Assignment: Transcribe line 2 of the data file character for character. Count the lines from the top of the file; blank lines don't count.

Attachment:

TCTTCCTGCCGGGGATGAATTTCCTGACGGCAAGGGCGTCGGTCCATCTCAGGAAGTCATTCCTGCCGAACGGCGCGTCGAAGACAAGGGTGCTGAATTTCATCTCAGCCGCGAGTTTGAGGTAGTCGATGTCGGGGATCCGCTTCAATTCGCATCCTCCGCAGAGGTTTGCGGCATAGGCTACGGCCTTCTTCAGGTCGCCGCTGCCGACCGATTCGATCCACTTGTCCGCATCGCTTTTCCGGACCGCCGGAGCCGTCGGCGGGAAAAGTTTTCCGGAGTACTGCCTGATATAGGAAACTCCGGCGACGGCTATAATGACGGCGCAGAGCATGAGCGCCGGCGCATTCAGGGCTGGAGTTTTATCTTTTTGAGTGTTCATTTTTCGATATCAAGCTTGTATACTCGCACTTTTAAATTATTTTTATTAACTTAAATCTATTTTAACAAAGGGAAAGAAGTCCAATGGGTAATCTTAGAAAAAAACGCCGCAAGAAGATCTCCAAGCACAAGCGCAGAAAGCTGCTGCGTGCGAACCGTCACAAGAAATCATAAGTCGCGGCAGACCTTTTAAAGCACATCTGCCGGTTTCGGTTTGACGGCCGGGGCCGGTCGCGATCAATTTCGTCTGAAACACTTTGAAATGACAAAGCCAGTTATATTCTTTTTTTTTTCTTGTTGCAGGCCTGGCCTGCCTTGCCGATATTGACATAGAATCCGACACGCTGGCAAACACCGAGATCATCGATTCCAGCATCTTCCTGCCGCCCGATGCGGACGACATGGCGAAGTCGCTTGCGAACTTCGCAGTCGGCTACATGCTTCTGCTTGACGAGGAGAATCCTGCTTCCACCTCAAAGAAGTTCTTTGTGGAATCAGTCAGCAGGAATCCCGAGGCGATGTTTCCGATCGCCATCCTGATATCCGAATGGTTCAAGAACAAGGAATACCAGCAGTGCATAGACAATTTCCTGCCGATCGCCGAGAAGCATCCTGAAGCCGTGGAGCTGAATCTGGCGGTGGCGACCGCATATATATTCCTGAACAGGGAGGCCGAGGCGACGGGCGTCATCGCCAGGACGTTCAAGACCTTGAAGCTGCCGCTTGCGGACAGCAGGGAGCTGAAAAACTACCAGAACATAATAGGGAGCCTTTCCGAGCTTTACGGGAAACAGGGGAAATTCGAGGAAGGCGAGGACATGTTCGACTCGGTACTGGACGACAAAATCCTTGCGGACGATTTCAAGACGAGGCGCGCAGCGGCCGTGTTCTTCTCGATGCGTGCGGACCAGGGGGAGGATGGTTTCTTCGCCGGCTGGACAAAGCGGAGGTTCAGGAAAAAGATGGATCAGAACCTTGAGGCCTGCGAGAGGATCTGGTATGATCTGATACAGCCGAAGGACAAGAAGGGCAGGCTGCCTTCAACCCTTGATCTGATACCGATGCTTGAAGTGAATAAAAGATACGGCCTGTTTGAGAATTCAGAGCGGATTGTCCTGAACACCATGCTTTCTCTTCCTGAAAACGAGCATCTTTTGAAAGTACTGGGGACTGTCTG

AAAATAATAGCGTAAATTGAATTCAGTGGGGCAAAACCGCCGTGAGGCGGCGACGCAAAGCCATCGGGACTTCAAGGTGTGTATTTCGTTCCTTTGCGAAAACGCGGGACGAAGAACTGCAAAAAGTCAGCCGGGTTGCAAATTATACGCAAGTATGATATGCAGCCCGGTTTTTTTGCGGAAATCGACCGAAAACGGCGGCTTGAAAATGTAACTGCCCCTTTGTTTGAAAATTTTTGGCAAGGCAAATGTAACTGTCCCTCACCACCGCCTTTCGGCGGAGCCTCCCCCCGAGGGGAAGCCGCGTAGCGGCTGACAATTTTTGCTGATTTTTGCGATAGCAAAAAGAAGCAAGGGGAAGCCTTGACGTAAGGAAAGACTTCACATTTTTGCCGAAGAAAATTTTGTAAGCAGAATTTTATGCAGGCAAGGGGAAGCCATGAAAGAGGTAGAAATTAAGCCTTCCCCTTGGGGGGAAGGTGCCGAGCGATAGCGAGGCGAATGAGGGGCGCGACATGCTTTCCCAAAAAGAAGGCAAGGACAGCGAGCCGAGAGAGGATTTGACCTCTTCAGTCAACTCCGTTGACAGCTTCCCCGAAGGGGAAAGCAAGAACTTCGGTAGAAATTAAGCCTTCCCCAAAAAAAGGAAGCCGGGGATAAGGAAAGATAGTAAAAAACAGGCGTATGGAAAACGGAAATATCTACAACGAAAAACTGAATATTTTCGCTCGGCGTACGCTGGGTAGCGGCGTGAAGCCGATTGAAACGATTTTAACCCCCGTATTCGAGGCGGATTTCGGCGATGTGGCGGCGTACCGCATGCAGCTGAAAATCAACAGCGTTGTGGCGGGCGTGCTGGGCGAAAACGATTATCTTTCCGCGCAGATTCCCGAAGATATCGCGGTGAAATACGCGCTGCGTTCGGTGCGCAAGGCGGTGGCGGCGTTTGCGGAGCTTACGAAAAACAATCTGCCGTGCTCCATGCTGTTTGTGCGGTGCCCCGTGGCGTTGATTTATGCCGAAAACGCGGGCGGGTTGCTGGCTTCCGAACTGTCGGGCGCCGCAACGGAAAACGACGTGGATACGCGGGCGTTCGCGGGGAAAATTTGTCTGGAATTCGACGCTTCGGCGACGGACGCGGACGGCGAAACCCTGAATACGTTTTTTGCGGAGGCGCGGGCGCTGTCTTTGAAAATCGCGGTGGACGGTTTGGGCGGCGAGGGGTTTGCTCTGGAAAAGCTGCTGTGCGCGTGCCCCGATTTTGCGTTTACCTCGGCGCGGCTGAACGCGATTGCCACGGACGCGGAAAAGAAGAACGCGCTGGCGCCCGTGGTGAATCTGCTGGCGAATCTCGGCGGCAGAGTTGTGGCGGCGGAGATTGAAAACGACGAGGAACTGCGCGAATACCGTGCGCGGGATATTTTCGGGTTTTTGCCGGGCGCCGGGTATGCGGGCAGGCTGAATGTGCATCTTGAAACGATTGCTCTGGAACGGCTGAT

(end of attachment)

AAAATAATAGCGTAAATTGAATTCAGTGGGGCAAAACCGCCGTGAGGCGGCGACGCAAAGCCATCGGGACTTCAAGGTGTGTATTTCGTTCCTTTGCGAAAACGCGGGACGAAGAACTGCAAAAAGTCAGCCGGGTTGCAAATTATACGCAAGTATGATATGCAGCCCGGTTTTTTTGCGGAAATCGACCGAAAACGGCGGCTTGAAAATGTAACTGCCCCTTTGTTTGAAAATTTTTGGCAAGGCAAATGTAACTGTCCCTCACCACCGCCTTTCGGCGGAGCCTCCCCCCGAGGGGAAGCCGCGTAGCGGCTGACAATTTTTGCTGATTTTTGCGATAGCAAAAAGAAGCAAGGGGAAGCCTTGACGTAAGGAAAGACTTCACATTTTTGCCGAAGAAAATTTTGTAAGCAGAATTTTATGCAGGCAAGGGGAAGCCATGAAAGAGGTAGAAATTAAGCCTTCCCCTTGGGGGGAAGGTGCCGAGCGATAGCGAGGCGAATGAGGGGCGCGACATGCTTTCCCAAAAAGAAGGCAAGGACAGCGAGCCGAGAGAGGATTTGACCTCTTCAGTCAACTCCGTTGACAGCTTCCCCGAAGGGGAAAGCAAGAACTTCGGTAGAAATTAAGCCTTCCCCAAAAAAAGGAAGCCGGGGATAAGGAAAGATAGTAAAAAACAGGCGTATGGAAAACGGAAATATCTACAACGAAAAACTGAATATTTTCGCTCGGCGTACGCTGGGTAGCGGCGTGAAGCCGATTGAAACGATTTTAACCCCCGTATTCGAGGCGGATTTCGGCGATGTGGCGGCGTACCGCATGCAGCTGAAAATCAACAGCGTTGTGGCGGGCGTGCTGGGCGAAAACGATTATCTTTCCGCGCAGATTCCCGAAGATATCGCGGTGAAATACGCGCTGCGTTCGGTGCGCAAGGCGGTGGCGGCGTTTGCGGAGCTTACGAAAAACAATCTGCCGTGCTCCATGCTGTTTGTGCGGTGCCCCGTGGCGTTGATTTATGCCGAAAACGCGGGCGGGTTGCTGGCTTCCGAACTGTCGGGCGCCGCAACGGAAAACGACGTGGATACGCGGGCGTTCGCGGGGAAAATTTGTCTGGAATTCGACGCTTCGGCGACGGACGCGGACGGCGAAACCCTGAATACGTTTTTTGCGGAGGCGCGGGCGCTGTCTTTGAAAATCGCGGTGGACGGTTTGGGCGGCGAGGGGTTTGCTCTGGAAAAGCTGCTGTGCGCGTGCCCCGATTTTGCGTTTACCTCGGCGCGGCTGAACGCGATTGCCACGGACGCGGAAAAGAAGAACGCGCTGGCGCCCGTGGTGAATCTGCTGGCGAATCTCGGCGGCAGAGTTGTGGCGGCGGAGATTGAAAACGACGAGGAACTGCGCGAATACCGTGCGCGGGATATTTTCGGGTTTTTGCCGGGCGCCGGGTATGCGGGCAGGCTGAATGTGCATCTTGAAACGATTGCTCTGGAACGGCTGAT